All applicants to the Honors College must submit the following:
All applicants to TU submit the following material, which are also used in Honors decisions:
Applicants to the Honors College have the option to submit the following for consideration:
The Honors College application's prompts for the essay and letter of recommendation for spring and fall 2023 admission are listed below.
Please attach a 500-750 word essay that answers one of the questions listed below:
Current evidence indicates that rising sea levels, combined in some cases with sinking land, will produce chronic inundation in increasing numbers of both urban and rural sites during coming decades and damage fresh water sources. Maryland is one of the states in the US projected to be among the most affected. Some urban areas will have very high economic value and substantial resources to support a response. Other areas, especially those more rural, may have few resources and historically disadvantaged populations. How should Maryland respond to rising seas and chronic inundation? Should people and property receive support for such a response, and if so, who should receive it and how will it be funded?
In Elan Mastai’s 2017 novel All Our Wrong Todays, the scientist Lionel Goettreider postulates the theory of the “Accident”: “[W]hen you invent a new technology, you also invent the accident of that technology. When you invent the car, you invent the car accident. When you invent the plane, you also invent the plane crash. When you invent nuclear fission, you also invent the nuclear meltdown.” Goettreider then argues that an inventor cannot turn on or use a new invention until they identify its accident and figure out how to prevent it.
Identify one emerging or speculative technology of your choice. What is the accident of that technology? Can there be multiple accidents, some direct and some incidental? Is it the responsibility of the technology’s inventors, designers, and promoters to consider the accident of that technology and develop a means of prevention?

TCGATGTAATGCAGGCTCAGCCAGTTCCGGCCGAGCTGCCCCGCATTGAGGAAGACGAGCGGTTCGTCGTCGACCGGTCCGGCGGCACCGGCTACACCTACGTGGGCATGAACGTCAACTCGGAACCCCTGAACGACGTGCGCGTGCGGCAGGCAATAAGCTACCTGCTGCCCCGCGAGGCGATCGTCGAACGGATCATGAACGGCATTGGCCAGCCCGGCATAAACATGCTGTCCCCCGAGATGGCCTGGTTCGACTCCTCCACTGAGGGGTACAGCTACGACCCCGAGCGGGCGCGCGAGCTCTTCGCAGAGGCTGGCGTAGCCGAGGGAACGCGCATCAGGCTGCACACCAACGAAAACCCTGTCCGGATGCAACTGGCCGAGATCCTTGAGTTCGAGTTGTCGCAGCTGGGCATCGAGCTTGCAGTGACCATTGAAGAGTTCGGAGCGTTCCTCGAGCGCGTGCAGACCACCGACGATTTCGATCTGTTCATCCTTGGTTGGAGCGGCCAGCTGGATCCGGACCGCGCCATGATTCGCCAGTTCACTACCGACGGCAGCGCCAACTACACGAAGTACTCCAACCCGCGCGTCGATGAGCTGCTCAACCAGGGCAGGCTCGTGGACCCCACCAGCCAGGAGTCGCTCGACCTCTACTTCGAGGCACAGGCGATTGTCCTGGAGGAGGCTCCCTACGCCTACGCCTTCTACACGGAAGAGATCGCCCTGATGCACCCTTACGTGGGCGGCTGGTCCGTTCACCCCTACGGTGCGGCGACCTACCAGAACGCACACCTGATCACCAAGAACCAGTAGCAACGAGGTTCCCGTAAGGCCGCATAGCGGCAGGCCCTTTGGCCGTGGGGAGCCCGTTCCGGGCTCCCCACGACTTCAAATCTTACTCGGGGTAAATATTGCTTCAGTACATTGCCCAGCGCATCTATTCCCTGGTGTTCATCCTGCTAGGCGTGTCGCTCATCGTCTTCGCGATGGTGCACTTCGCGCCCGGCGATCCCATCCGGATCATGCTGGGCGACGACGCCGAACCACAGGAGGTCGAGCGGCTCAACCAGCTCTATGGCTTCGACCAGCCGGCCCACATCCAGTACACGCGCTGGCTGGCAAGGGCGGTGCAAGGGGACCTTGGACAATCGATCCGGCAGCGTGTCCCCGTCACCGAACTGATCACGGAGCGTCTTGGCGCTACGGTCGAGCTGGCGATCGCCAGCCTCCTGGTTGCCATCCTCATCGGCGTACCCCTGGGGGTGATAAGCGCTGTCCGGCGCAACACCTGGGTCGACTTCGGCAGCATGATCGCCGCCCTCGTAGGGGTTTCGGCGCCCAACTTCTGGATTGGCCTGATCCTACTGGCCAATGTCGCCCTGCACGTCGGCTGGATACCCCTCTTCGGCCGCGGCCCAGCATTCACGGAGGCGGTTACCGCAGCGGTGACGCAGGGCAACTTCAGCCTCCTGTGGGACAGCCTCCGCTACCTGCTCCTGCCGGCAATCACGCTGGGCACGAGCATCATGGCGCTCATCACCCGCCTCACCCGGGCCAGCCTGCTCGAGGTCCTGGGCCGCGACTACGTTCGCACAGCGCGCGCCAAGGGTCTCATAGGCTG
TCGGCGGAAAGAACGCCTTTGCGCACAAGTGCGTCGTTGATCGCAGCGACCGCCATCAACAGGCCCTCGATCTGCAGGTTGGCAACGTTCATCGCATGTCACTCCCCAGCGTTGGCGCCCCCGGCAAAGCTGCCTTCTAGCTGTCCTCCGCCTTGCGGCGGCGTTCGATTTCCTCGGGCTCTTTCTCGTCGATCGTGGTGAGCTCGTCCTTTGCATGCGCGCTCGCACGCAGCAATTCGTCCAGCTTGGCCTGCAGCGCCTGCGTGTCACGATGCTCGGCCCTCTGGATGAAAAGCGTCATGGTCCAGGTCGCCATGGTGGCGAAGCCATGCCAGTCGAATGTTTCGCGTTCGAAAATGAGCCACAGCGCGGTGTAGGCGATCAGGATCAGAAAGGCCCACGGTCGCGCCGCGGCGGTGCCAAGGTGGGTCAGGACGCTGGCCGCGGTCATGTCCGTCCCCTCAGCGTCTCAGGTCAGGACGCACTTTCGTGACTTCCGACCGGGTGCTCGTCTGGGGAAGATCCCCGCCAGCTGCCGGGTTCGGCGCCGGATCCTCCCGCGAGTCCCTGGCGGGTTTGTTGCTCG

Over a decade ago, 40 of America's wealthiest individuals signed the Giving Pledge, and made a commitment to give away most of their fortunes to various charities throughout the remainder of their lifetime or upon death. Over 200 billionaires from around the world have followed suit and committed most of their fortunes to philanthropies from research and education to environmental causes. Do the extremely wealthy have a social responsibility to share much of their wealth? What social issues or ethical questions arise if great wealth is handed on to family heirs across multiple generations? Assuming an individual acquired a great fortune legally, what ethical questions are involved in the question of how those resources are ultimately distributed?
Letter of Recommendation Prompt (optional)
Students may have an optional letter of recommendation from a teacher in a major subject area included in their Honors consideration. For some students, letters of recommendation can help us better understand what drives you, explain circumstances which have had a distinct effect on your studies, or otherwise provide a fuller picture of the applicant. Should you choose to request a letter, your letter writer is encouraged to consider the following questions:
Your letter may be uploaded through the TU application, sent to TU via Naviance, or your recommender may send it directly to admissions AT_TOWSON.